Leaving Earth cover

In 2019 I obtained from my former publisher the last 30 copies of the now out-of-print hardback of Leaving Earth. I sold about half of these, and with only a handful left in stock I have raised the price. To get your own autographed copy of this rare collector's item please send a $75 check (includes $5 shipping) payable to Robert Zimmerman to
 

Behind The Black, c/o Robert Zimmerman
P.O.Box 1262
Cortaro, AZ 85652
 

I will likely raise the price again when only ten books are left, so buy them now at this price while you still can!

 
Also available as an inexpensive ebook!
 

Leaving Earth: Space Stations, Rival Superpowers, and the Quest for Interplanetary Travel, can be purchased as an ebook everywhere for only $3.99 (before discount) at amazon, Barnes & Noble, all ebook vendors, or direct from my ebook publisher, ebookit.

 

Winner of the 2003 Eugene M. Emme Award of the American Astronautical Society.


"Leaving Earth is one of the best and certainly the most comprehensive summary of our drive into space that I have ever read. It will be invaluable to future scholars because it will tell them how the next chapter of human history opened." -- Arthur C. Clarke

Growing cucumbers in space

New research growing cucumbers on ISS has found that the roots of these plants grew in the direction of water in weightlessness.

Plant roots grow to find water, according to a process known as hydrotropism. Roots are also influenced by gravity and tend to grow downwards, called gravitropism. To find out whether gravity or water had the greater influence on root growth, investigators grew cucumber plants in the microgravity environment on board the International Space Station. In their experiments, water (or hydrotropism) had more influence in controlling root growth.

“We will be able to utilize roots’ ability to sense moisture gradients for controlling root growth orientation and efficiently growing plants in future space farms,” said Dr. Hideyuki Takahashi, senior author of the New Phytologist study.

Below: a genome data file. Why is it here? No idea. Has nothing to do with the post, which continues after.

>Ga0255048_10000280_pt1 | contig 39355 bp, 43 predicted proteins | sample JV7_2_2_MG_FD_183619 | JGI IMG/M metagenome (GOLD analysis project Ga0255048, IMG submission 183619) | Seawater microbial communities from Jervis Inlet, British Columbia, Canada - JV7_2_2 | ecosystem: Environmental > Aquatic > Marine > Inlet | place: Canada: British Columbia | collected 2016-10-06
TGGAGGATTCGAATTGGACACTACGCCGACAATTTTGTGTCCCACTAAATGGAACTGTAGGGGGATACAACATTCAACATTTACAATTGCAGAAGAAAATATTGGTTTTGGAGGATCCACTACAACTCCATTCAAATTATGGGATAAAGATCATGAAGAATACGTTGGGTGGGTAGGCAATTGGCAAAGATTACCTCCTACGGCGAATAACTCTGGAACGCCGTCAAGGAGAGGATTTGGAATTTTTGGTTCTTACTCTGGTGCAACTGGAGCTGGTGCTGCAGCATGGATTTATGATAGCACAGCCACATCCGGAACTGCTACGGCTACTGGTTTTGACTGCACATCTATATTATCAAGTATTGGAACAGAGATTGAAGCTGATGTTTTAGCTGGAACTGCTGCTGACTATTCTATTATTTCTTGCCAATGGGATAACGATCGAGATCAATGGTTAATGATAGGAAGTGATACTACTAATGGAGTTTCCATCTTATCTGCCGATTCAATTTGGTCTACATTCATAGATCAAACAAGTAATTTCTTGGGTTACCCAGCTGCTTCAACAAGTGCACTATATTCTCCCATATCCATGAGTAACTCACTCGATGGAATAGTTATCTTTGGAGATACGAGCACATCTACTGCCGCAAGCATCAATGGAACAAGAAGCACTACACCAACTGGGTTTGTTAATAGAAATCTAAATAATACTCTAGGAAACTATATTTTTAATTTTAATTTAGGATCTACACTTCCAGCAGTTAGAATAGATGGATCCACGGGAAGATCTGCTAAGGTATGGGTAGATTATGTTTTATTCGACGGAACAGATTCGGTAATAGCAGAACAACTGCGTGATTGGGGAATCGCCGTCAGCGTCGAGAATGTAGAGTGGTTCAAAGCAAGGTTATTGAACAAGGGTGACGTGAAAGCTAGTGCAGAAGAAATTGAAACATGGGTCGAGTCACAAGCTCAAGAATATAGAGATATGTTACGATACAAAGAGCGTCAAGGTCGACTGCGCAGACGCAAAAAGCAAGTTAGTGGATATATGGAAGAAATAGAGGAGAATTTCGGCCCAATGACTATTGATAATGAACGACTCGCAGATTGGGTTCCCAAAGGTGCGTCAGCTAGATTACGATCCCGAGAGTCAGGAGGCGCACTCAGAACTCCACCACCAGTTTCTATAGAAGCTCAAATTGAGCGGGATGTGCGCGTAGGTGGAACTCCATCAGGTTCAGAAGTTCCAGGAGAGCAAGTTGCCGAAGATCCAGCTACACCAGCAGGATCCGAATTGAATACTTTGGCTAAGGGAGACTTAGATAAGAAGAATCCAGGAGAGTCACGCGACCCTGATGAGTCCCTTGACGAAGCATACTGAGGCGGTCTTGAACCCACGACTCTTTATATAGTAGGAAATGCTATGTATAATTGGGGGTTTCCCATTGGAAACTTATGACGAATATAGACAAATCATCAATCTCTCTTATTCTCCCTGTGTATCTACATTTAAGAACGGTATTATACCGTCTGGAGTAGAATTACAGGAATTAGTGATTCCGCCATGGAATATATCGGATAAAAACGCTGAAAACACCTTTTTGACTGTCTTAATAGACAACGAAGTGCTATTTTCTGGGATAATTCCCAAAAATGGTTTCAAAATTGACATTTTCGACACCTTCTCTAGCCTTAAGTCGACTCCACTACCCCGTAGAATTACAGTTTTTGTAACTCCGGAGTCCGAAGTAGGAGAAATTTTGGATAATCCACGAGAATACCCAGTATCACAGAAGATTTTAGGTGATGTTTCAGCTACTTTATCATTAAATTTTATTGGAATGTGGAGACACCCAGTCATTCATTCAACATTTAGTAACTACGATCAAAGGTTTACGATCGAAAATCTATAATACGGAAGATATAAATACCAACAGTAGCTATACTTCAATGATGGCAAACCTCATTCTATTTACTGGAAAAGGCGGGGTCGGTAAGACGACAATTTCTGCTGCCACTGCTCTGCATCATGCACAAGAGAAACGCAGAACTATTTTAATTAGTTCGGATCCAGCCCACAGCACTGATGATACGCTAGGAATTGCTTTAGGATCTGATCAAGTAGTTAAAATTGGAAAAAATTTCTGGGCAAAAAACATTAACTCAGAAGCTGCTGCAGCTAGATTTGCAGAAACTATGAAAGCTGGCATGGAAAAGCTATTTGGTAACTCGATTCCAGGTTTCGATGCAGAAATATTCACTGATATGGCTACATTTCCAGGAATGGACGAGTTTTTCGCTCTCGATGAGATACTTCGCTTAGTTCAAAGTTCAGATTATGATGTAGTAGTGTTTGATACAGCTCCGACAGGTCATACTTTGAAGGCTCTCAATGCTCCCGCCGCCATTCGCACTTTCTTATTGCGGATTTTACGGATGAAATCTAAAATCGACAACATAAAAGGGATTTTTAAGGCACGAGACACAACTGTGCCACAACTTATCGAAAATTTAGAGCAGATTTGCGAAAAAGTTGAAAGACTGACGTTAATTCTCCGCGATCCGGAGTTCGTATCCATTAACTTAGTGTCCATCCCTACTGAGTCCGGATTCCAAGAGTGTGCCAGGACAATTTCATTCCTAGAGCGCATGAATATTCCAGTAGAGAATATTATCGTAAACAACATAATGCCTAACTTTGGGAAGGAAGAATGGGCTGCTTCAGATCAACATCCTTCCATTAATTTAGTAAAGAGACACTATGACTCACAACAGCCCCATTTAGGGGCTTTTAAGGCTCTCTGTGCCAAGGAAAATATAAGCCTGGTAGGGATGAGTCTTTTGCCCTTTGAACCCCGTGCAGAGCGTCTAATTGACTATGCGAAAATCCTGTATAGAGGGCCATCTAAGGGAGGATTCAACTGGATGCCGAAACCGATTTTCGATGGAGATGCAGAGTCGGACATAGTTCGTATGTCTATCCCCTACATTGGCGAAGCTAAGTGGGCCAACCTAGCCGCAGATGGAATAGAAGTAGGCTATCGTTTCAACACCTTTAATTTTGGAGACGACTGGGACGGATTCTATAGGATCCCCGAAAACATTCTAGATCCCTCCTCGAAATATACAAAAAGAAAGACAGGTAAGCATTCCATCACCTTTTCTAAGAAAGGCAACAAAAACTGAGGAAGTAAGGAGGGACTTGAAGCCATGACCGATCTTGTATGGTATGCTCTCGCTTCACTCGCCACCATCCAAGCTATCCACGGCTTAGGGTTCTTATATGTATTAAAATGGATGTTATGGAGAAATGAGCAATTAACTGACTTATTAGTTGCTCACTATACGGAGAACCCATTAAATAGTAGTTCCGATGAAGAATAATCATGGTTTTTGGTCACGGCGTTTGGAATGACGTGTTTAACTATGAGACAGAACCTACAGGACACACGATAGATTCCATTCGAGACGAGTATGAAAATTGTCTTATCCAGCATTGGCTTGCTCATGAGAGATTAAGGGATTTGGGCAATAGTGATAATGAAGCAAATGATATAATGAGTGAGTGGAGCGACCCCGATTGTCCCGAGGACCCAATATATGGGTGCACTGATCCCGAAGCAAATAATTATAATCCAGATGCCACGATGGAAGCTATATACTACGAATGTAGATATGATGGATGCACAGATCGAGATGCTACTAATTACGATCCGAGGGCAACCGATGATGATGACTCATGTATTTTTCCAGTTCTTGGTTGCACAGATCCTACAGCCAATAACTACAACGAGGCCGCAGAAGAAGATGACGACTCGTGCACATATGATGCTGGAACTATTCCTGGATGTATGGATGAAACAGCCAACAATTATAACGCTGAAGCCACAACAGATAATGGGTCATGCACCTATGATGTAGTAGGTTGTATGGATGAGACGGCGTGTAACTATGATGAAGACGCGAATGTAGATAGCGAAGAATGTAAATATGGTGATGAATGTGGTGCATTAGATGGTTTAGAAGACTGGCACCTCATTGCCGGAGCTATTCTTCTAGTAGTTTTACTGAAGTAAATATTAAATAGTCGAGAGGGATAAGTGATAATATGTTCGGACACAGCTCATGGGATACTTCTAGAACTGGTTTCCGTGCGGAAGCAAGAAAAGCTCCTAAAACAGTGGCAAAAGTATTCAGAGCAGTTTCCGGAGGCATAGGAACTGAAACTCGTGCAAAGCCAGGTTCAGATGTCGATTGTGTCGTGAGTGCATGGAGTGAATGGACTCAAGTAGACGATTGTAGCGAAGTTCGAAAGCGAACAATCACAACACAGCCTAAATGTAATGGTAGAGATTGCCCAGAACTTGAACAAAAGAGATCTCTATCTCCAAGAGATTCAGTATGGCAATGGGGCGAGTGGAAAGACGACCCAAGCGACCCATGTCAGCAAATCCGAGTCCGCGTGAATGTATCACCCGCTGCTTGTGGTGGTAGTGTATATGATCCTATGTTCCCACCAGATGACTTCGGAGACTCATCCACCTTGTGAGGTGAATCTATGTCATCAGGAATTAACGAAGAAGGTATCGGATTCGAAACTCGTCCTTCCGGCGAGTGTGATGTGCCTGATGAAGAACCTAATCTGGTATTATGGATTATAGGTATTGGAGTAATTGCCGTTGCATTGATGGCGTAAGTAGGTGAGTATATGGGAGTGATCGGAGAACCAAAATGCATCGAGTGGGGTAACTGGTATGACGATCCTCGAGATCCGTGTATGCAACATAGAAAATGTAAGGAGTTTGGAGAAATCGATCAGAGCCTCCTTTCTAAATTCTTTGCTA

You can read the full science paper here.

This might sound obvious, but it isn’t. Past plant growth experiments on Mir and ISS had tended to show that plant roots did not know where to grow in weightlessness, suggesting that they needed gravity to guide the roots to water. Because of this, later experiments in space provided the roots complicated engineering to guide the roots to the water.

This experiment shows that maybe that complex engineering is not necessary, or at least could be simplified a bit. At a minimum it is crucial information engineers will need to design any future gardens for interplanetary spaceships with long term weightlessness.

Pioneer cover

From the press release: From the moment he is handed a possibility of making the first alien contact, Saunders Maxwell decides he will do it, even if doing so takes him through hell and back.

 
Unfortunately, that is exactly where that journey takes him.

 
The vision that Zimmerman paints of vibrant human colonies on the Moon, Mars, the asteroids, and beyond, indomitably fighting the harsh lifeless environment of space to build new societies, captures perfectly the emerging space race we see today.


He also captures in Pioneer the heart of the human spirit, willing to push forward no matter the odds, no matter the cost. It is that spirit that will make the exploration of the heavens possible, forever, into the never-ending future.

 
Available everywhere for $3.99 (before discount) at amazon, Barnes & Noble, all ebook vendors, or direct from the ebook publisher, ebookit.
 

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